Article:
That you were committed to “saving the phenomena” by mathematical means, By any means necessary, by anything, anything at all that you could ...

Biography of the Gangster Uncle.

by Stephen Brockwell

  Your Montreal Pool Room combat lesson: “You have a good spear if you have a straight cue. Here, grab it palms down, thumbs up and learn to tw...

Two Poems.

by Christine Minnery

The Duff Lonely in the ting of the overhead current, the mall’s windows overflow with mannequin limbs pinned to spreading boards, pixilated jungles ...

Essays.

Washed.

by Brent van Staalduinen

July 1992       CFB Borden  The Army christens it “Final Ex.” The last exercise: a kind of graduation. Make it through boot camp to face four days in the bush. Show us what you’ve learned, they say. Constant drill, route marches, running across fields, digging shell-scrapes, shooting at imaginary enemies with blank ammunition. We sleep in five-minute batches, learn to crash anywhere. Never stand when you can sit. Never sit when you can lie down. Never, ever lie down without going to sleep. We make our ablutions in the aluminum basins we hump all over the training ground, greasepaint and dirt on our skin like a film we can peel off with our bayonets. You passed, they say, then drive us to the showers. Each of us gets five minutes—a luxury after weeks of a sixty-second limit—to stand in the spray. The water …

Interviews.

A Conversation with Rosemary Sullivan and Jeff Parker.

by E Martin Nolan

Rosemary Sullivan’s Stalin’s Daughter: The Extraordinary and Tumultuous Life of Svetlan Alliluyeva was published by HarperCollins in 2015, and has been widely praised. It won the RBC Taylor prize and the Hilary Weston Writers’ Trust Prize for Nonfiction, among many other accolades. The book tells the story of Svetlana Alliluyeva, the only daughter of Joseph Stalin. Svetlana, as Jeff Parker suggests below, was “a fantastic heroine.” Her life is fascinating for the historical insight it provides and for unique person that she was. In fact, it is difficult to pry the two apart, for while Svetlana was surely a unique individual, the course of her life is inseparable from the grand historical forces to which she was so close. And so, Stalin’s Daughter expertly twines the two, resulting in an illuminating page-turner of a biography. Jeff Parker’s Where Bears Roam the Sreets was published by …

An Interview with Liz Howard.

by Mary Eileen Wennekers

Liz Howard was born and raised in rural Northern Ontario. She is currently a poet and cognition research officer in Toronto. She received an Honours...

Reviews.

Rhonda Douglas’s Welcome to the Circus.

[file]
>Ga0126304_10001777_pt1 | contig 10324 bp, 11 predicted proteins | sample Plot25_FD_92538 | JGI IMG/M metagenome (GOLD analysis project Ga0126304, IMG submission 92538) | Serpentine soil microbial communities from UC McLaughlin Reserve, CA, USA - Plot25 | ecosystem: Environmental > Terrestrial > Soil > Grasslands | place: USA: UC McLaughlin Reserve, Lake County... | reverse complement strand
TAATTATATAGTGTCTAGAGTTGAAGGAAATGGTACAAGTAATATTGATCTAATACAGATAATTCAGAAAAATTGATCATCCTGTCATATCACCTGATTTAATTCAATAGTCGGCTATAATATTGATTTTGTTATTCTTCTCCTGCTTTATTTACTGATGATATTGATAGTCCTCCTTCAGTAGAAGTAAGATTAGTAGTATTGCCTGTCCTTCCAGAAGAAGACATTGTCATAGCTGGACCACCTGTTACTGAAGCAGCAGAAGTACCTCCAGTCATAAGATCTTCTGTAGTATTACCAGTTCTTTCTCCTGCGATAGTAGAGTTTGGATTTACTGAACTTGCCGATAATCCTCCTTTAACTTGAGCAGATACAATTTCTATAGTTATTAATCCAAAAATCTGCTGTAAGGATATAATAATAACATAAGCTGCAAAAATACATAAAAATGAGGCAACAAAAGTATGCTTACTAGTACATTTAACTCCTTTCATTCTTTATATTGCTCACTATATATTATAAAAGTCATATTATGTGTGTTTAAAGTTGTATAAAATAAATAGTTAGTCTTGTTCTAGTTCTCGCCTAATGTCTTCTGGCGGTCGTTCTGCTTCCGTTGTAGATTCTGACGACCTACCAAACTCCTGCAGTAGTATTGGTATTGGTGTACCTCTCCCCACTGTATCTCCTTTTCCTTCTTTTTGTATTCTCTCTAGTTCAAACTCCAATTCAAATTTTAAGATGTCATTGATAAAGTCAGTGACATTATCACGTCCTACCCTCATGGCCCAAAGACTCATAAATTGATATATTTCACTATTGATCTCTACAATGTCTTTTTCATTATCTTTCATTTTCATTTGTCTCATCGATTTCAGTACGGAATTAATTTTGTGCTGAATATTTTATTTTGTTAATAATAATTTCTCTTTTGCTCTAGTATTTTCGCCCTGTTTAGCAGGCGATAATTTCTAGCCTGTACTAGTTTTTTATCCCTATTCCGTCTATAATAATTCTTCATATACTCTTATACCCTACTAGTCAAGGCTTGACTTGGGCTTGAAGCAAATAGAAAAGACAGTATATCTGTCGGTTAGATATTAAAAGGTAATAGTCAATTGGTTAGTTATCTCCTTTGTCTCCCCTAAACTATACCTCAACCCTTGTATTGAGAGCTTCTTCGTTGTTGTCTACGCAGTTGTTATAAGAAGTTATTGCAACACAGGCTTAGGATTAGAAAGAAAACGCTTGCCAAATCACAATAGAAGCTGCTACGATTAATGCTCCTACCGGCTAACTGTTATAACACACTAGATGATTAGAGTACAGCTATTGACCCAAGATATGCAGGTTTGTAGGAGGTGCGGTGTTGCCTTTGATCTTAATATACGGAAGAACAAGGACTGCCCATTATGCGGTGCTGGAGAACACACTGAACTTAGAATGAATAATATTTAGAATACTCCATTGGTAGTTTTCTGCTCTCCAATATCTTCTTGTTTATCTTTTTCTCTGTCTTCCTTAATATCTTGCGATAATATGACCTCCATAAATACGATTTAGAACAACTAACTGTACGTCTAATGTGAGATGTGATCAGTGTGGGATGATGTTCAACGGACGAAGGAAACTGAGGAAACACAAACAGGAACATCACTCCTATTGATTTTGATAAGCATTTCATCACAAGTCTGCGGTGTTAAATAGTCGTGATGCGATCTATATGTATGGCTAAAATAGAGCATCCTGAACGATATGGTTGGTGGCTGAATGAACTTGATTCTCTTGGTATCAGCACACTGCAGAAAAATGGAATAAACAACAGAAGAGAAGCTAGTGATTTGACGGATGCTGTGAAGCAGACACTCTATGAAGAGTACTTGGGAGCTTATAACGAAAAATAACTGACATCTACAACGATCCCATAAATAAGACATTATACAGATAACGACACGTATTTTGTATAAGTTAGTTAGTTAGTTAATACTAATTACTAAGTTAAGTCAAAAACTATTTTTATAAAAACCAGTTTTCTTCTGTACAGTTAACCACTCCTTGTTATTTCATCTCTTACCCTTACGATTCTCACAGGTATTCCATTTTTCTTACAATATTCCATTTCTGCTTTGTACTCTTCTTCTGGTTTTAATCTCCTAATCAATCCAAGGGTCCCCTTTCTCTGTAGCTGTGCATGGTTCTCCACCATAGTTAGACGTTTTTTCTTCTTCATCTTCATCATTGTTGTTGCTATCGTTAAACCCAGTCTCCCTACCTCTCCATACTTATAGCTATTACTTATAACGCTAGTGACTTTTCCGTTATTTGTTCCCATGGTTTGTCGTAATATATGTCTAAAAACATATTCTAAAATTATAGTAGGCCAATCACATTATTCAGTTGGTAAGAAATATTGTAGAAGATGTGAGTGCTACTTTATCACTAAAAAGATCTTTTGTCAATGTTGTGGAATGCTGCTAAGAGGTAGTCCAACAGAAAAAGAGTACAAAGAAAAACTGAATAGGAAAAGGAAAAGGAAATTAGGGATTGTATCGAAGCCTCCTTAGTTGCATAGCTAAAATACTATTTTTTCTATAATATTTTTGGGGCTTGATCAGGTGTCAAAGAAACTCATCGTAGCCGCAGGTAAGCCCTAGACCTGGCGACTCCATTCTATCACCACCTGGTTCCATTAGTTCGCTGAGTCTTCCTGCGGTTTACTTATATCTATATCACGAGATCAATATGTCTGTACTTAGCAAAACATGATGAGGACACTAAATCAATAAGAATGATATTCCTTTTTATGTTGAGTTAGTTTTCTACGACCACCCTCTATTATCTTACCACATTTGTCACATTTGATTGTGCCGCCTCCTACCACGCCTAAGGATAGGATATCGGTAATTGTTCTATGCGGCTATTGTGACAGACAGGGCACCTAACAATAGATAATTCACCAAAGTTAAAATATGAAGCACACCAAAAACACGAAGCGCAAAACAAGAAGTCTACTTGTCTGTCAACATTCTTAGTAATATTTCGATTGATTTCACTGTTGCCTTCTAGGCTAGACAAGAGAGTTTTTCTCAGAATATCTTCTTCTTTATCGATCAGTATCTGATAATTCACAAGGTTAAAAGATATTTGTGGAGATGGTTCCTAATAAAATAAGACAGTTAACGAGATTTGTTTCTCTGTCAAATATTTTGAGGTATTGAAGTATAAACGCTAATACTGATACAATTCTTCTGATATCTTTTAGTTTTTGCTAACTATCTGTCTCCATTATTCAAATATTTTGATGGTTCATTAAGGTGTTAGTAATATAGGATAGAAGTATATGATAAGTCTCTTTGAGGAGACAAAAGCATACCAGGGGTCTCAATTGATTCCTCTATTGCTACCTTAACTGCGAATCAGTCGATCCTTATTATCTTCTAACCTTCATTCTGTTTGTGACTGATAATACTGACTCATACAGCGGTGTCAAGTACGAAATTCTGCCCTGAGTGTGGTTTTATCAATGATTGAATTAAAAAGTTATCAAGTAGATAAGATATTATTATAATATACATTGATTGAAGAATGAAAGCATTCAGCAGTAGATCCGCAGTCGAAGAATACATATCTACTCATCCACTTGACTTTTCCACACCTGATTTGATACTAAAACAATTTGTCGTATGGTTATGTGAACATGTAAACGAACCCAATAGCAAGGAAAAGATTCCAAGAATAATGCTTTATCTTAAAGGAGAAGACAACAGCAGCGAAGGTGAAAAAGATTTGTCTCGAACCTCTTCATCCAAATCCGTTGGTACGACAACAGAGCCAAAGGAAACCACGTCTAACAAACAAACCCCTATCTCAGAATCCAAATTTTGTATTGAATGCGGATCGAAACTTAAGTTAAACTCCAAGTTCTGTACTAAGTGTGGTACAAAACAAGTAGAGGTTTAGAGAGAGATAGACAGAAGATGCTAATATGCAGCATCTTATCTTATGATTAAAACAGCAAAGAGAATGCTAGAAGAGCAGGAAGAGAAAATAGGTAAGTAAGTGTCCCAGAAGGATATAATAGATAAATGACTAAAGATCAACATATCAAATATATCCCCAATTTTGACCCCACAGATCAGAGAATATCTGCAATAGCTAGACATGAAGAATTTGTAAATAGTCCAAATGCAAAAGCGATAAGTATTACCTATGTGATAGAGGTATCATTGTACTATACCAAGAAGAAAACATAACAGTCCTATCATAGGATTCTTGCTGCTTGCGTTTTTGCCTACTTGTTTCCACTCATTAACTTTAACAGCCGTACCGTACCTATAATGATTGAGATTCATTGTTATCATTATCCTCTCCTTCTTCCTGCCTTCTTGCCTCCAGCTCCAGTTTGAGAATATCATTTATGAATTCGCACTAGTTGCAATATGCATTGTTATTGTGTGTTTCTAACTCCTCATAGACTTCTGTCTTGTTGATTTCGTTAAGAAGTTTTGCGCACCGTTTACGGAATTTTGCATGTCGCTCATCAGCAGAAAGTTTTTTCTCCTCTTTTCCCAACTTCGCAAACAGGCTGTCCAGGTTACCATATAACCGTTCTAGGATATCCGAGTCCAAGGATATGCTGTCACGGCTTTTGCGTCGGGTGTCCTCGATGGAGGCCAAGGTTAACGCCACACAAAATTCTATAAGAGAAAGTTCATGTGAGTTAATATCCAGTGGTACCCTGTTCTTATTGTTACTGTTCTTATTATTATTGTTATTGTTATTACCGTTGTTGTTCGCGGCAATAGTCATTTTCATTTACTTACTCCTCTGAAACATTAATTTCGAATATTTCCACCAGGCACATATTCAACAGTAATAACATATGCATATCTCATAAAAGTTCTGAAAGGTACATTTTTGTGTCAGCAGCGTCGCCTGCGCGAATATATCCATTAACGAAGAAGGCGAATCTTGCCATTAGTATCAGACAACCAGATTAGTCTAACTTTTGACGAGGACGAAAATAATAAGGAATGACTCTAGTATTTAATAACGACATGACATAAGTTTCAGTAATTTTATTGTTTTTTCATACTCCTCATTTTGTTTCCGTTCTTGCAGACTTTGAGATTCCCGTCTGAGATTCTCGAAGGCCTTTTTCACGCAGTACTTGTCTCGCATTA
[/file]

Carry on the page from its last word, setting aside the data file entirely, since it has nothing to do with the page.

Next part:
by Jennifer Quist

Rhonda Douglas must have been one of the big girls already slouched in their seats at the back of the school bus when it emerged from the fog to stop for me under the Gulf gas station sign. That was Atlantic Canada for Generation X kids—Douglas was there and so was I, a little staggered in time, each of us in different east coast towns. I can hear our histories in her fiction, in the “Ferme ta bouche” of her characters’ junior high French class put-downs. They’re at once tiny and immense, densely crowded and lonely. These places are revisited—along with an African refugee camp, World War I France, and a slightly futuristic Alberta where the small town of Drumheller has a Costco store—in her 2015 short story collection, Welcome to the Circus. The book contains ten stories, a two of them winners of …

Andy McGuire’s Country Club.

by John Nyman

  In his review of Ben Ladouceur’s Otter, Stewart Cole describes “what is fast ossifying into the ‘house style’ of many younger Canadian poets (par...

Rachel Rose’s Marry & Burn.

by Laura Ritland

As its title conjures, Rachel Rose’s fourth collection of poetry, Marry & Burn, smoulders with intense lyrical energy and crackles with poetic ...

SVPPLEMENT.

Inheritances: An Introduction to The Puritan Spring 2016 Svpplement.

by Phoebe Wang

“Negotiating with the past” and “dealing with the past” have become common phrases when talking about personal and cultural legacies. The use of this kind of language—the language of transaction—corresponds to the sense of inheritances as the property and material assets left to us by our predecessors, but produces some tricky implications when used to address less tangible, less visible, and less intact legacies. This spring supplement of The Puritan includes works of poetry and fiction, essays, interviews, and an oral history that do not hesitate to leap into negotiations with myths, legends, heritages, lineages, traditions, and traits. These negotiations and dealings must remain unsatisfying insofar as they are unresolveable. There is not the usual type of give-and-take between two parties reaching a fair compromise. The past, manifesting itself in our names and faces, our families and clans, insists on us accepting its terms. Its …